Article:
This story was updated at 4:41 p.m. on Jan. 14, 2021, and again at 6:20 p.m. with more information about Jack Smith’s retirement announcement.
As Maryland’s largest school district grapples with widespread problems caused by the coronavirus pandemic, Montgomery County Public Schools’ Superintendent Jack Smith on Thursday announced his retirement.
In a message to staff members, Smith, 63, cited family concerns — his 2-year-old grandson had open heart surgery in May 2019, and will require extensive long-term care, and Smith’s wife, Gayle, recently relocated to Maine to help care for the boy.
“Given his health needs, our family’s circumstances are not going to change for at least the next few years,” Smith wrote. “I need to join Gayle in Maine to support our grandson as I find I can no longer tolerate living most of the time separately.”
Smith, in his fifth year at the helm of the state’s largest school district, wrote that his retirement will tentatively take effect June 1.
School board President Brenda Wolff said in an interview on Thursday afternoon that she was notified about Smith’s decision on Wednesday. Wolff said she wasn’t surprised because she knew Smith was working through a difficult family situation.
Wolff said the school board will hold a closed session meeting “soon” to begin discussions about naming an interim superintendent, which will be announced before June 1.
The school board will then conduct a nationwide search for Smith’s replacement.
His second-in-command is Deputy Superintendent Monifa McKnight.
Smith was hired in 2016 and has a salary of $290,000. He was previously the interim state superintendent of schools.
“I have loved my time in Montgomery County Public Schools and have no desire to leave,” Smith wrote in his message to the staff. “The staff in the school system is among the most talented and dedicated in this country. … I will greatly miss being a part of this organization.”
Smith’s departure comes in an already unsteady time in local education as the district grapples with the effects of the COVID-19 pandemic.
For nearly the past year, all of the district’s students have taken classes from home as the pandemic rages through the county. Smith and the school system have been strongly criticized by those who think remote instruction is causing educational damage.
In a statement, the school board wrote that Smith’s “steady leadership has guided us through these tremendously challenging times as we navigate the complexities of the COVID-19 pandemic and work to get students and staff back in buildings as quickly and safely as possible.”
“Dr. Smith is an exceptionally skilled leader and we are grateful for the time we have had with him,” the statement said. “Although we are saddened by his departure, we understand his need to be with his family as they navigate a variety of challenging health circumstances.”
Cynthia Simonson, president of the Montgomery County Council of Parent Teacher Associations and a longtime education advocate, said changes in leadership always bring “mixed emotions.”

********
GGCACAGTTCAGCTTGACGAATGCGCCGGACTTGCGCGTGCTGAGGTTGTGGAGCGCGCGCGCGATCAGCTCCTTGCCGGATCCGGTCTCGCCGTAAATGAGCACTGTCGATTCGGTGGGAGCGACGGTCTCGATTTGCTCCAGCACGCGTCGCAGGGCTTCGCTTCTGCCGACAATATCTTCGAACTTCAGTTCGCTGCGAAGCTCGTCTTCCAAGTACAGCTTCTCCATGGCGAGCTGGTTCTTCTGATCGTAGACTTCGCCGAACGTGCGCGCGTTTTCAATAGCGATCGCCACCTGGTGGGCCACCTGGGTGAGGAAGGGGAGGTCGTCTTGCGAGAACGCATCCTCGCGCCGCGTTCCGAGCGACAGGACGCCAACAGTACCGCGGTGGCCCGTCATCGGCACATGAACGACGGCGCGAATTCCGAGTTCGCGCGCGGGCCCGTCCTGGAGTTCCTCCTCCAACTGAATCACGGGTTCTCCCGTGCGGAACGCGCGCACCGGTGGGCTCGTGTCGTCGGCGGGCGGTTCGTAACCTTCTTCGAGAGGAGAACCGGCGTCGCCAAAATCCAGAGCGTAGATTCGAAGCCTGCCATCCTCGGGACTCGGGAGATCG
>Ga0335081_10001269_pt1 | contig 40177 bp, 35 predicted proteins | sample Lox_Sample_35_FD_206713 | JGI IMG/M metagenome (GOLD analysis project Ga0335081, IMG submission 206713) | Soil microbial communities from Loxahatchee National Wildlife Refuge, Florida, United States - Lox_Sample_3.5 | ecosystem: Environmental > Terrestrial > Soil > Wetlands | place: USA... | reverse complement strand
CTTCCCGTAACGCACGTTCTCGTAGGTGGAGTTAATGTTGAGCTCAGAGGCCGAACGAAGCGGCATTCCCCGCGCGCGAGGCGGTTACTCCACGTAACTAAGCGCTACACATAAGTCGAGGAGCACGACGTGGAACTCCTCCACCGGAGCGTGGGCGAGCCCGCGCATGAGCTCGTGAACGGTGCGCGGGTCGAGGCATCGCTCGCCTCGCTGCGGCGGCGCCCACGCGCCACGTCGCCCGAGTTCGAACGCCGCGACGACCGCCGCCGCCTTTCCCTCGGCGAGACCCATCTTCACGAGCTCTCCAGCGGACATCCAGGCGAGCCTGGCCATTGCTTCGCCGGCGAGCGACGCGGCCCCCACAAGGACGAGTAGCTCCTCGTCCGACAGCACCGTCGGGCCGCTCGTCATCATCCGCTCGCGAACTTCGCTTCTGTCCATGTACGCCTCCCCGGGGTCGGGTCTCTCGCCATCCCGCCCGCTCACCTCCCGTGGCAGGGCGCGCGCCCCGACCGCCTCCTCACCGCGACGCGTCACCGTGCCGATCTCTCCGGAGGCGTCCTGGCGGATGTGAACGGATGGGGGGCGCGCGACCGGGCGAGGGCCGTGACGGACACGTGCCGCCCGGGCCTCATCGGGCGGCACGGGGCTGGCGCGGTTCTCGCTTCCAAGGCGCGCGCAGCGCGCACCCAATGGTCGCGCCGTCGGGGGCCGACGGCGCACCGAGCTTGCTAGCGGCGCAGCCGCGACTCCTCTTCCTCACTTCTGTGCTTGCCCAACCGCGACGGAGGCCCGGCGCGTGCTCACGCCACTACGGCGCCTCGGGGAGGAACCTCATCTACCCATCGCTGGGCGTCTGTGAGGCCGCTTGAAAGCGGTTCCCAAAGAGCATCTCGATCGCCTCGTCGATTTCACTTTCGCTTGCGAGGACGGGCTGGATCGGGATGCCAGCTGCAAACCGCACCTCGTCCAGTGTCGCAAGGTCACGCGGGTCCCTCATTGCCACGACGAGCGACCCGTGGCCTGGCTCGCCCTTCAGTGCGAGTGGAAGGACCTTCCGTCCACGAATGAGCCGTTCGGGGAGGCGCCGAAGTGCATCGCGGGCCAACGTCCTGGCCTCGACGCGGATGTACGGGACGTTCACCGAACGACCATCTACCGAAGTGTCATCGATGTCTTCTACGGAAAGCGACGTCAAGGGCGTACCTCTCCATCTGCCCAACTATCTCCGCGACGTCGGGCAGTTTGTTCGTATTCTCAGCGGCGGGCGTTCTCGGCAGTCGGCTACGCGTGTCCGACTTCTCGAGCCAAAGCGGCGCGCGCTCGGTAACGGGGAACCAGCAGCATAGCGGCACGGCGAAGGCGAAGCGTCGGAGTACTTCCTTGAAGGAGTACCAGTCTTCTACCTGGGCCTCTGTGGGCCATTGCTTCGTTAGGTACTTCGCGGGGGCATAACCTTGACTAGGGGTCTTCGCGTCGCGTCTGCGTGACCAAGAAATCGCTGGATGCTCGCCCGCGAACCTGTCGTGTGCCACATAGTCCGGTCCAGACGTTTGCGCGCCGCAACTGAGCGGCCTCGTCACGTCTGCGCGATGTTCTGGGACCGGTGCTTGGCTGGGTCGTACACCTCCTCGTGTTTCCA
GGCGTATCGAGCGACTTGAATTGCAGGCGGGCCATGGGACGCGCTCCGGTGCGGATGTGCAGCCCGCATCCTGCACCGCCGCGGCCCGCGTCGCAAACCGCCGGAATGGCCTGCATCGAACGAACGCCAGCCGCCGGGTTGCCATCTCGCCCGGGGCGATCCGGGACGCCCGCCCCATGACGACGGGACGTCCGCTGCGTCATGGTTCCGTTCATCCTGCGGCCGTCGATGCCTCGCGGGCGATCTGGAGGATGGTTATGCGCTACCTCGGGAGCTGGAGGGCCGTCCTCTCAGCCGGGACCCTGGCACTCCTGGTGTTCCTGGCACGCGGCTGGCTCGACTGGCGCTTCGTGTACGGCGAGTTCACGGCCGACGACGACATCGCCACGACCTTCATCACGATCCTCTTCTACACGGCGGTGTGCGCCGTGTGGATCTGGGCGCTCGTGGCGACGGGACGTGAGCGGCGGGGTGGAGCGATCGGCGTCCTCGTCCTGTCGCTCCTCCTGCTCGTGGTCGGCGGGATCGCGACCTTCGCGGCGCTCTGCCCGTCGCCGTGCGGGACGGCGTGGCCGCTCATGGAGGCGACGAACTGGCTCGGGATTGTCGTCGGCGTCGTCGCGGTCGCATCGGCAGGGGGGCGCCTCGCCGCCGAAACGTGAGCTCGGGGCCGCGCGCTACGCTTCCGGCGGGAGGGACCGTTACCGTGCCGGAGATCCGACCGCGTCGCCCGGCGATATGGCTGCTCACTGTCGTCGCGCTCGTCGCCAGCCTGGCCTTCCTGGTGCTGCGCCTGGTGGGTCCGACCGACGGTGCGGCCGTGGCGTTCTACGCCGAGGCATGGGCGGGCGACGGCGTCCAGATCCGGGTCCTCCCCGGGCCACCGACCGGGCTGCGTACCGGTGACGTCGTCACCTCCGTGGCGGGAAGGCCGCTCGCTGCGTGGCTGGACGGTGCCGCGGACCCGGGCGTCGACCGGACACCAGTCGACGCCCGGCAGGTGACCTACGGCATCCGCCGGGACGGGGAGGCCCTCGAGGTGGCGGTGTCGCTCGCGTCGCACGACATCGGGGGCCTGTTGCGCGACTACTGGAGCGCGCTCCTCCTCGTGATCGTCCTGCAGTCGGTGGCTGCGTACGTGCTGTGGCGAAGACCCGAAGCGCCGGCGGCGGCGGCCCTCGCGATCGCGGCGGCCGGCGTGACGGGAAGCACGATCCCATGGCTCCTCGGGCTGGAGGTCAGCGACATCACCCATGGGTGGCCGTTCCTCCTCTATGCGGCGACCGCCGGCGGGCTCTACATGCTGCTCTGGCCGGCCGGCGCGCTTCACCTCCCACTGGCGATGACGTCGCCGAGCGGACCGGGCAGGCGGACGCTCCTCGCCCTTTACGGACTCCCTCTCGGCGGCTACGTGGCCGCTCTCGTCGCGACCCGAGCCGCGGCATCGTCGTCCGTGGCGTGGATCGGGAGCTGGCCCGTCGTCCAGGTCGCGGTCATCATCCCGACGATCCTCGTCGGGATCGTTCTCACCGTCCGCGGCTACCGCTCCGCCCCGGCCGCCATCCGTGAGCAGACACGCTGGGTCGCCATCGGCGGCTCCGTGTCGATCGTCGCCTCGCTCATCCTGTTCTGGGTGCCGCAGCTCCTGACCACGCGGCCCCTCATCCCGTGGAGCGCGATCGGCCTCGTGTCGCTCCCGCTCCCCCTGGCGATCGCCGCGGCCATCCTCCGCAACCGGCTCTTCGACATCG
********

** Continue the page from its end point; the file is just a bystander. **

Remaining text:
Finding someone who is both qualified and capable of leading the district and who is willing to leave their current job in the middle of the pandemic will be challenging, she added about the search for his replacement.
Would MCPS want to hire someone whose district is “depending on their leadership skills to see them through to the other side” of the pandemic, Simonson wondered.
“Do we want that person, when they’re willing to leave their district now?” Simonson asked
Asked if she was anxious about the timing of Smith’s departure, Wolff said she understands that “change is always hard,” but believes “Dr. Smith has to do what he has to do for his family.”
Smith has led MCPS through a contentious review of school boundaries, significant central office restructuring, the creation of more regional international baccalaureate sites and expanded students’ access to career and technical education programs by opening two new regional programs.
Both Wolff and Simonson praised Smith’s commitment to providing more data about students’ academic achievement. They pointed specifically to the development of new data dashboards over the past several years that provide detailed information about students’ performance in math and literacy, broken down by grade and demographics.
Also during Smith’s tenure, the district grappled with several high-profile sexual assaults among students and staff members, and a wave of hundreds of sexual assault and harassment claims made by students on social media this summer.
“Like with any job, I’m sure, Dr. Smith had his detractors,” Wolff said, “but, to me, he always did his job and was always, always concerned about everyone in Montgomery County Public Schools.”
Smith’s current four-year contract was signed in February 2020 and lasts through June 30, 2024.
The contract says Smith can cash in half of his unused annual leave and sick days at the end of his employment. He is given 30 days of annual leave and 25 sick days each year.
Caitlynn Peetz can be reached at email@example.com